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1989 Wisconsin Act 162 amended Section 1.10 to designate corn, (Zea mays,) as the official state grain. Corn was declared the official state Grain in 1989. Corn is an important cash crop in Wisconsin.
During legislative debate, sponsors claimed designating corn as the state grain would draw attention to its importance as a cash crop in Wisconsin and make people more aware of corn's many uses, including livestock feed, sweeteners, ethanol fuel, and biodegradable plastics.
Maize known in some English-speaking countries as corn, is a large grain plant domesticated by indigenous peoples in Mesoamerica in prehistoric times. The leafy stalk produces ears which contain the grain, which are seeds called kernels. Maize kernels are often used in cooking as a starch.
A coarse annual, culms 60-80 cm high, straight, internodes cylindrical in the upper part, alternately grooved on the lower part with a bud in the groove. The stem is filled with pith. Leaf-blades broad. Has separate staminate (male) and pistillate (female) inflorescences. The staminate inflorescence is a tassel borne at the apex, the pistillate flowers occur as spikes (cobs) rising from axils of the lower leaves. The ovary develops a long style or silk which extends from the cob and receives the pollen from the tassel.
Most historians believe maize was domesticated in the Tehuacan Valley of Mexico. The Olmec and Mayans cultivated it in numerous varieties throughout Mesoamerica, cooked, ground or processed through nixtamalization. Beginning about 2500 BC, the crop spread through much of the Americas. The region developed a trade network based on surplus and varieties of maize crops. After European contact with the Americas in the late 15th and early 16th centuries, explorers and traders carried maize back to Europe and introduced it to other countries. Maize spread to the rest of the world because of its ability to grow in diverse climates. Sugar-rich varieties called sweet corn are usually grown for human consumption as kernels, while field corn varieties are used for animal feed, various corn-based human food uses (including grinding into cornmeal or masa, pressing into corn oil, and fermentation and distillation into alcoholic beverages like bourbon whiskey), and as chemical feedstocks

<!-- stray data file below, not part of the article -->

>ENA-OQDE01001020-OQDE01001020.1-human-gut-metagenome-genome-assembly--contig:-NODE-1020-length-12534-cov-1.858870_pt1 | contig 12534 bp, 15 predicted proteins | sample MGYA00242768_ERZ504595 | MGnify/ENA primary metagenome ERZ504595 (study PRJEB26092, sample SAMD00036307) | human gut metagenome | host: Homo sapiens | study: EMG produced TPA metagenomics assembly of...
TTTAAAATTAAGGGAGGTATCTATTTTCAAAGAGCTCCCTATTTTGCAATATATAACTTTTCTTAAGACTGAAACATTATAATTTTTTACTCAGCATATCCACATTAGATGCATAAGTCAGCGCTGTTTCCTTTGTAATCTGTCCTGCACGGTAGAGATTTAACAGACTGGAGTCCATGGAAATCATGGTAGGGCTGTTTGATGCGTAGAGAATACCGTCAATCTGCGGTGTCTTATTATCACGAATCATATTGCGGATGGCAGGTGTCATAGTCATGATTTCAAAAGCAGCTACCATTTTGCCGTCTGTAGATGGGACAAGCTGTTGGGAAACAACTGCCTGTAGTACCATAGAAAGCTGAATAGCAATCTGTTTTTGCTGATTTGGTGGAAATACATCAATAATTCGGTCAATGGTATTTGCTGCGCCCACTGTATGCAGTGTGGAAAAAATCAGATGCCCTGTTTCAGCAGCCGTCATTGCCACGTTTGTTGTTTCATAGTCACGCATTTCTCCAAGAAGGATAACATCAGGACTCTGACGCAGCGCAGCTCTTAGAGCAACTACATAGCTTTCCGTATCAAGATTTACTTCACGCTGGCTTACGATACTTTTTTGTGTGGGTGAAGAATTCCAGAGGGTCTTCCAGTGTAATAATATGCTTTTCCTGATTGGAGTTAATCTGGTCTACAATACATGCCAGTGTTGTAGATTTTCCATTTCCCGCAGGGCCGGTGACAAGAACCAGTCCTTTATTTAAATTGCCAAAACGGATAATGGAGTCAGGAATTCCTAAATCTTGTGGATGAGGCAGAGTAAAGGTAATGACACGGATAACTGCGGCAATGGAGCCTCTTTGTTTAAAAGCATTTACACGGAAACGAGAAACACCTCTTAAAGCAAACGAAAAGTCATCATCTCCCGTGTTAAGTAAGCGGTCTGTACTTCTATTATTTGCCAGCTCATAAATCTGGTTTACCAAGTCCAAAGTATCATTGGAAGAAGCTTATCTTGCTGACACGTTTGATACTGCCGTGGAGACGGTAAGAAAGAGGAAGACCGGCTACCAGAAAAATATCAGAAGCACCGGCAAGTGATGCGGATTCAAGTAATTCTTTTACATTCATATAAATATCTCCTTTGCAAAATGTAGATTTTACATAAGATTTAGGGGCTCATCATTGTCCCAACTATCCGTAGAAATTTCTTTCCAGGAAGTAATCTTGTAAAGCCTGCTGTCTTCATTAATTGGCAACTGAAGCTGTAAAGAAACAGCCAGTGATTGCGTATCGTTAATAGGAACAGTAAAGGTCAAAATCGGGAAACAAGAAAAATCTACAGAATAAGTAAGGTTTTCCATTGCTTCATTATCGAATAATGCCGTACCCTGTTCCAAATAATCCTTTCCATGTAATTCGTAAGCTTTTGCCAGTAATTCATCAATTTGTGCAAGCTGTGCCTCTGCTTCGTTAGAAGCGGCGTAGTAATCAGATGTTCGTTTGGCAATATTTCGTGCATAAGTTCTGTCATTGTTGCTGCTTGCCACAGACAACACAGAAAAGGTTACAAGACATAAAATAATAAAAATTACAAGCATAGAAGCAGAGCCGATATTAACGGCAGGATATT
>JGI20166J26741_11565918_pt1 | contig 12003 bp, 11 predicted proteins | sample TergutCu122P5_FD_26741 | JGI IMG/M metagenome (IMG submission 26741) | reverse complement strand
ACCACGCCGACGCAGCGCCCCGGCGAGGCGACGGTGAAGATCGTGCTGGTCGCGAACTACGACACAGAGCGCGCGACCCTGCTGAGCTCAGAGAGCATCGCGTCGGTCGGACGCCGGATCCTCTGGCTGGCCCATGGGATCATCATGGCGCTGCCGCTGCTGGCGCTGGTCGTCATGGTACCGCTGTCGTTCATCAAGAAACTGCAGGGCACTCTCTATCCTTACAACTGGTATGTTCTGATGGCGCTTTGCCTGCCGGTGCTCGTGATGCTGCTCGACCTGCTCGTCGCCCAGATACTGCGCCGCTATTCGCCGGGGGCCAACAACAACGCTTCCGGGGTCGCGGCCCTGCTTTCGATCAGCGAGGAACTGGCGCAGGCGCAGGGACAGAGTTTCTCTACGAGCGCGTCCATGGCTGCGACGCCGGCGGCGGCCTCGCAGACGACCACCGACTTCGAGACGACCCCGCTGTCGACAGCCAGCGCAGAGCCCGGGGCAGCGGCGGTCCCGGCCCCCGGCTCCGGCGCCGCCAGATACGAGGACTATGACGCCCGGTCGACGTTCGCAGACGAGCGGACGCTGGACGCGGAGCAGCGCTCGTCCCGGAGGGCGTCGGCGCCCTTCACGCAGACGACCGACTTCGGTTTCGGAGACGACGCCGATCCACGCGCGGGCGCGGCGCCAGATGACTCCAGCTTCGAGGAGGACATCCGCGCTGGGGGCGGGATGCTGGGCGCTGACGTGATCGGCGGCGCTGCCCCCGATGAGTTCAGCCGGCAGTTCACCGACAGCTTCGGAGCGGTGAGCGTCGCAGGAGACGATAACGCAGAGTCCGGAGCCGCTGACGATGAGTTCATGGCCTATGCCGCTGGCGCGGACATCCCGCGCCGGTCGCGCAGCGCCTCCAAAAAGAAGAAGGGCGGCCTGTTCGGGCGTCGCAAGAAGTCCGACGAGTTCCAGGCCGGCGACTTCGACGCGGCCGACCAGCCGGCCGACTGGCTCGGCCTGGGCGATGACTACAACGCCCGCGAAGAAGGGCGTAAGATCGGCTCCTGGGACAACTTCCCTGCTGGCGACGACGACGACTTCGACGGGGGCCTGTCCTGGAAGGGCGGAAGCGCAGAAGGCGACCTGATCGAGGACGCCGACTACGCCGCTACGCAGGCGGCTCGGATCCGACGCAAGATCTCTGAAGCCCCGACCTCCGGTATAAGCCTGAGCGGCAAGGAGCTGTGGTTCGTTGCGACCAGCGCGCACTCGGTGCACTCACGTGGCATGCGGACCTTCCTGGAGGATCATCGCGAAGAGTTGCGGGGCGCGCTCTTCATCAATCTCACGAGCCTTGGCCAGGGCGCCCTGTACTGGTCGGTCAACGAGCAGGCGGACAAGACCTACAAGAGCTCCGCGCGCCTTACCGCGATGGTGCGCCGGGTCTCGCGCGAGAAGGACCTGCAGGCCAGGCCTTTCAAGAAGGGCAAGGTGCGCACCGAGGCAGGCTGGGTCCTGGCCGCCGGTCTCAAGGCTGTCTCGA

The law designating corn as the official Wisconsin state grain is found in the Wisconsin Statutes, Chapter 1, Section 1.10(3)(d)
CHAPTER 1. SOVEREIGNTY AND JURISDICTION OF THE STATE.
1.10. State song, state ballad, state waltz, state dance, and state symbols.
1.10(3) The Wisconsin state symbols are as follows:
(a) The mourning dove (zenaidura macroura corolinensis linnaus) is the symbol of peace.
(b) Milk is the state beverage.
(c) The sugar maple (acer saccharum) is the state tree.
(d) Corn (Zea mays) is the state grain.
(e) The wood violet (viola papilionacea) is the state flower.
(f) The robin (turdus migratorius) is the state bird.
(g) The muskellunge (Esox masquinongy masquinongy Mitchell) is the state fish.
(h) The badger (taxidea taxus) is the state animal.
(i) The dairy cow (bos taurus) is the state domestic animal.
(j) The white-tailed deer (odocoileus virginianus) is the state wildlife animal.
(k) The American water spaniel is the state dog.
(L) The honey bee (apis mellifera) is the state insect.
(m) The trilobite (calymene celebra) is the state fossil.
(n) Galena (lead sulfide) is the state mineral.
(o) Red granite is the state rock
(p) Antigo silt loam (typic glossoboralf) is the state soil.
(r) The cranberry (vaccinium macrocarpon) is the state fruit.